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J Immunol. 1997 May 1;158(9):4310-9.

Identification of a natural T cell epitope presented by Salmonella-infected macrophages and recognized by T cells from orally immunized mice.

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  • 1Department of Laboratory Medicine, University of Washington, Seattle 98195, USA. cookson@u.washington.edu

Abstract

Murine infection with Salmonella typhimurium provides models for typhoid fever and long-lasting protective immunity conferred by oral vaccination with viable attenuated bacteria. To further understand the role of T cells in these systems, we identified a bacterial Ag recognized by murine T cells responding to a Salmonella infection. From orally infected mice, we derived a CD4+ Ak-restricted T cell clone (7.4.8) the stimulatory Ag of which was provided by S. typhimurium or its flagella, but not by other salmonellae or S. typhimurium mutants unable to synthesize the flagellar filament protein FliC. We mapped antigenic activity to FliC hypervariable region VI using a generally applicable method of sequential C-terminal truncation of recombinant MalE-FliC fusion proteins. Residues 339-350 are the minimal FliC structure capable of stimulating 7.4.8 and represent the first reported Salmonella-specific epitope recognized by T cells from infected mice. T cells with this specificity are generated by oral immunization, reactivity can be recovered for at least 5 mo afterwards, and FliC is the dominant recall Ag for CD4+ T cells from protectively immunized C3H/HeJ mice. FliC 339-350 is presented by macrophages infected with viable S. typhimurium, and presentation, but not bacterial uptake, is greatly enhanced by pretreatment of macrophages with IFN-gamma. These data point to the importance of IFN-gamma-activated macrophages in the stimulation of T cells responding to facultative intracellular pathogens like S. typhimurium and provide a model system for studying Ag-specific T cell responses in murine salmonellosis.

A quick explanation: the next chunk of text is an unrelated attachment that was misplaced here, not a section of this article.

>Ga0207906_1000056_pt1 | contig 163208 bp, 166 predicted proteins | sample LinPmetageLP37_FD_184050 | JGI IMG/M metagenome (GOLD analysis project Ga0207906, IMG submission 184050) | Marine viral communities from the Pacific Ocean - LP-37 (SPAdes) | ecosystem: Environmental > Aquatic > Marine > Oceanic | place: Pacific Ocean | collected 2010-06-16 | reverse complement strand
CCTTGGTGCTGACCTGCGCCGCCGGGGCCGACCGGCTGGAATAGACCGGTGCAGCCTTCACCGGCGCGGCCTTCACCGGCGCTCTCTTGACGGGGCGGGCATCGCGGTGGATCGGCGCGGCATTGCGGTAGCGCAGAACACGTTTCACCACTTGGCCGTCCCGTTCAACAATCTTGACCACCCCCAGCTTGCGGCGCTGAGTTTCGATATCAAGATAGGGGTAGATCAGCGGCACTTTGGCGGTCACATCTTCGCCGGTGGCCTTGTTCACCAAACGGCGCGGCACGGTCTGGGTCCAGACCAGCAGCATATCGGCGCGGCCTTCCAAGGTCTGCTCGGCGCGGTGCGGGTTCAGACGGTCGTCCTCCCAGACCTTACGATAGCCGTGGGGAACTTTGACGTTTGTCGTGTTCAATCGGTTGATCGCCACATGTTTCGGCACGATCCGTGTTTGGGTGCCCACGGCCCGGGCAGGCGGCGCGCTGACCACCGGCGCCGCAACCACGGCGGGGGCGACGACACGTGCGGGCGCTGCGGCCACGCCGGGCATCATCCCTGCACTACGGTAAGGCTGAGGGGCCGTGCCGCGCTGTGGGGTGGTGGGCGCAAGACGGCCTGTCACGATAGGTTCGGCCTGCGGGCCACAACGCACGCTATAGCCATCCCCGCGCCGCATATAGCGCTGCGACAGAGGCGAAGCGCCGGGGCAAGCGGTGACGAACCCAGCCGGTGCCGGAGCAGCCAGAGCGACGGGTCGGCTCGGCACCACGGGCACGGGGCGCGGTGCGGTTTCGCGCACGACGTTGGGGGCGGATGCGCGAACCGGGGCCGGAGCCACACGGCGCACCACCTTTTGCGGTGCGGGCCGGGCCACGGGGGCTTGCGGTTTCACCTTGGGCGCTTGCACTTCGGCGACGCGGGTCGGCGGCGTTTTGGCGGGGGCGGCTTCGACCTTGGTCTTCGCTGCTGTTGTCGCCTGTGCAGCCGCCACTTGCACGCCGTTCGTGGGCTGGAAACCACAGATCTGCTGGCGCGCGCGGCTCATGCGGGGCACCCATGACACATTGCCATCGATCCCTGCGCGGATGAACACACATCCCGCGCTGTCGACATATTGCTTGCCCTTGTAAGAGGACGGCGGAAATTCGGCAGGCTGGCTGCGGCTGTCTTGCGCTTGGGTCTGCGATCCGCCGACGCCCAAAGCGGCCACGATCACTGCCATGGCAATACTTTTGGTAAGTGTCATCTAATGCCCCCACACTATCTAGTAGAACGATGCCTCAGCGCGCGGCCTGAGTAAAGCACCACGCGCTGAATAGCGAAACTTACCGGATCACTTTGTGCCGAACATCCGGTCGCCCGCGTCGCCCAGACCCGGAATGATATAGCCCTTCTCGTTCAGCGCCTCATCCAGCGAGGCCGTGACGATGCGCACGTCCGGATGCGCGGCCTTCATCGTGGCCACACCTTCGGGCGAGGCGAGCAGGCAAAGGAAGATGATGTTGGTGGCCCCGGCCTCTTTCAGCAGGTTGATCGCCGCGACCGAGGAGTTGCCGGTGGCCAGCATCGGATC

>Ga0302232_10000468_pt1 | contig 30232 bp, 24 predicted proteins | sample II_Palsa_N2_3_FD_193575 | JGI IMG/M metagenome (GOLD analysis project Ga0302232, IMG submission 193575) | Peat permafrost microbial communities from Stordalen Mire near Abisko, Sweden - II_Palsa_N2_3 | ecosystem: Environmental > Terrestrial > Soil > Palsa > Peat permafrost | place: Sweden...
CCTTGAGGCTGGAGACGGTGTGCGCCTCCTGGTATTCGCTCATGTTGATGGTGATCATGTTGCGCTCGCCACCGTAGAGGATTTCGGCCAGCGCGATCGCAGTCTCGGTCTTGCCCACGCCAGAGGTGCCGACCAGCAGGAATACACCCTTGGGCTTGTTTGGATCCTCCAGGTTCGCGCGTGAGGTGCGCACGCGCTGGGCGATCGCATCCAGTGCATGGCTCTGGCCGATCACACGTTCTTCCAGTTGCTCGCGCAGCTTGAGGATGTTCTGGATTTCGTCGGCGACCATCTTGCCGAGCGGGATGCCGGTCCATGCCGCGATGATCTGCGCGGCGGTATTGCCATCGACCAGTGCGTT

PMID:
9126993
[PubMed - indexed for MEDLINE]
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